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Libya carries on with a Gadhafi-shaped hole in its heart

Tunisians and Libyans living in Tunisia wave Libya's National Transitional Council flags and celebrate on October 20, 2011 in the Mohamed V street of Tunis after the announcement of the death of Libyan strongman Moammar Gadhafi.

LIONEL BONAVENTURE/AFP/Getty Images

You did not need to spend long with Moammar Gadhafi to realize that he, even more than the rest of the dwindling group of absolute dictators, expected the world to be remade in his image.

When asked by a Canadian reporter one night, in his sprawling faux-Bedouin tent as a pair of camels rutted determinedly in the sand outside, about the possibility of introducing democracy to his six million subjects, he grinned imperiously and offered his pronouncement: "Very soon," he countered, "I expect Canada to be a Jamahiriya."

Now that he's dead, incredulous to the end that his citizens did not recognize his grandeur, we know that the Libya he had transformed, almost from the moment he seized power in 1969, into an extension of his own ego, was the world's first, last and only Jamahiriya – a word he coined to describe the vaguely Maoist utopia of his Green Book manifesto.

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Unlike other dictators, Col. Gadhafi did not transmit any larger ideas. There is no ideology of Gadhafism, for the Green Books are nearly comically incomprehensible and unrealistic, as even loyalists would acknowledge, and were never more than a foil for his own will and caprice.

He was Libya's sole proprietor. There was nothing beyond his ego – and without him, this slice of Sahara is a tabula rasa. Libya is left with a Gadhafi-shaped hole in its centre, where the usual institutions of state and concepts of nationhood would go. Not only did he fail to develop these things, but he usually made them illegal.

He declared political parties and organizations of all sorts (except, bizarrely, the Boy Scouts) a fundamental sin, banishing them as a constitutional evil and against the basic values of Libyans. He outlawed public gatherings, and in the 1990s international travel and foreign-language education. This made a political opposition impossible – which means that the people now trying to form a new government have no experience with its institutions.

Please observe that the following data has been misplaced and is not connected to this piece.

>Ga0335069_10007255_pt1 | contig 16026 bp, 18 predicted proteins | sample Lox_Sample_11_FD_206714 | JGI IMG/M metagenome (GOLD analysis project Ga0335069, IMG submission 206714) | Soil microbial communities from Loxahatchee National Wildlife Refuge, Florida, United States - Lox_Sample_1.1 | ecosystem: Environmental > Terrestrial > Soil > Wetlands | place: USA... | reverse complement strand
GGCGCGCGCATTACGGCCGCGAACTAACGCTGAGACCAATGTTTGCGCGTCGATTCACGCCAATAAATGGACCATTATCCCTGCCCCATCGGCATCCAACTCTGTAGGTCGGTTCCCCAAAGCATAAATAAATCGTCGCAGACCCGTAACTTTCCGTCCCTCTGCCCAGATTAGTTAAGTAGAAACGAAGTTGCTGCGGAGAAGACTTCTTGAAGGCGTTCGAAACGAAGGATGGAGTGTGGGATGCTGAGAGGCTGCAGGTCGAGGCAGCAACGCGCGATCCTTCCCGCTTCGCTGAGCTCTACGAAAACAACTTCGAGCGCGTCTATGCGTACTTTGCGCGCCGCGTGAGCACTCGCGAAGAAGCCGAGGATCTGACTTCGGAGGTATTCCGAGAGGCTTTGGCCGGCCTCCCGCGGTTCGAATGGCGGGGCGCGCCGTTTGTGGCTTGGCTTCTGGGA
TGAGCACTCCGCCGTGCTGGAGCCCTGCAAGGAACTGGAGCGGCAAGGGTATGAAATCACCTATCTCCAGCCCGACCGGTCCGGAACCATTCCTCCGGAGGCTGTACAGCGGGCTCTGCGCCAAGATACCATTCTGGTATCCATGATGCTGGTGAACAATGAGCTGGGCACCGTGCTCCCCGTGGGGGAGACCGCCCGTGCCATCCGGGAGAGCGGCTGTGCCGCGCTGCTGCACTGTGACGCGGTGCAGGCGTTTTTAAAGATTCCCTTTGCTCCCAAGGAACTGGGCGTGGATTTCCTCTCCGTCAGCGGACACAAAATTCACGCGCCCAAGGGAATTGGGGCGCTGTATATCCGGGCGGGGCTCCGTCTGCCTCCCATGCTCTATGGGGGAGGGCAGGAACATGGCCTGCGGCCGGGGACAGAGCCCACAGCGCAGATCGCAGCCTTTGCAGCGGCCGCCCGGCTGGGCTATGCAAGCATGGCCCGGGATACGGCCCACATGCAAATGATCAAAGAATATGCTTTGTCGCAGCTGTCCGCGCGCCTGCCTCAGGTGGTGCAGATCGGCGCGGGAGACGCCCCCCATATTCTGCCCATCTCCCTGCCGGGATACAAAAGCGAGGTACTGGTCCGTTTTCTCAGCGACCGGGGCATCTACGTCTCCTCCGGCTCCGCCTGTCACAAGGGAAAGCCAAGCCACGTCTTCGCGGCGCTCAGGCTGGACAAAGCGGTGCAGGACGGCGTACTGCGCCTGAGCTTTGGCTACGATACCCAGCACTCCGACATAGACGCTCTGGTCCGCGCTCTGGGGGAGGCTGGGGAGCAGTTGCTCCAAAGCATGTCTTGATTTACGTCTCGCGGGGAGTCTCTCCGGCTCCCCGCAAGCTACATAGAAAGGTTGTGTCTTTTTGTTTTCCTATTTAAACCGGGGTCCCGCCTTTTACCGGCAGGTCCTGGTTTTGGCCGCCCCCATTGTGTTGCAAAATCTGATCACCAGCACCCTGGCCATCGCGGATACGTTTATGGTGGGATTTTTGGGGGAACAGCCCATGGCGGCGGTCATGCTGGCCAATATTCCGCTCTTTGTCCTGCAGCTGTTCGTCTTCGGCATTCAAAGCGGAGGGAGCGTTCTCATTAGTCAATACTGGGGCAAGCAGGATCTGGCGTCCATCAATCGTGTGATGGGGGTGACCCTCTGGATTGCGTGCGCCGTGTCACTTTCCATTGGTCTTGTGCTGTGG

But it also means that he was never able, and never tried, to form a Green Book party. Unlike the Baathists of Iraq or Syria, who remain loyal to the party's ideas after the death of Saddam Hussein and the decline of Bashar al-Assad, or the various Islamists and liberals of the region, there is no system of belief that survives Col. Gadhafi. He is the state, and with his death, so dies its animating idea.

And this will make some things easy for the National Transitional Council, for it is very unlikely that a Gadhafi party will become a significant opposition force.

But, at the same time, it could prove their undoing. For even if nobody really believed in Col. Gadhafi – certainly not the way he did – there were huge numbers who benefited from a state defined by his personality, much as thousands of lords and courtiers and lesser tributaries benefited materially from their proximity to the absolute monarchs of 17th-century Europe.

For decades, he was able to buy off most of Libya's tiny population by lavishing oil money on infrastructure and amenities that were considerably better than most African states (though he skimped on universities, which were mediocre, and hospitals, which were truly dire).

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The 1990s were a time of terrible isolation and extremism he imposed on his people. But the 2000s were a time of great prosperity in Tripoli, with consumer goods and fine automobiles flooding the oil-rich economy, infrastructure improving, and salaries the most generous in Africa. The people who prospered from those times could face a double blow: They have already lost their privileges and security, and they may face revenge attacks from the same triumphalist, undisciplined fighters who mobbed Col. Gadhafi.

Even his death was shaped by that sense that he owned the country. We don't know how many of Col. Gadhafi's loyalists stayed at his side because they felt loyal to him, how many because they feared the revenge of the rebels, and how many because they knew Col. Gadhafi would kill their families if they defected. But he vowed to fight to the death, he said, because it was his country.

Likewise, it is not so clear what ideas will take his place. He left six million people who, despite their characteristically Libyan pride and self-regard, have been humiliated before the world for two generations. As they cheer the richly deserved death of their abusive father, Libyans are slowly realizing just how little he left them.

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About the Author
International-Affairs Columnist

Doug Saunders writes the Globe and Mail's international-affairs column, and also serves as the paper's online opinion and debate editor. He has been a writer with the Globe since 1995, and has extensive experience as a foreign correspondent, having run the Globe's foreign bureaus in Los Angeles and London.He was born in Hamilton, Ontario, and educated in Toronto. More

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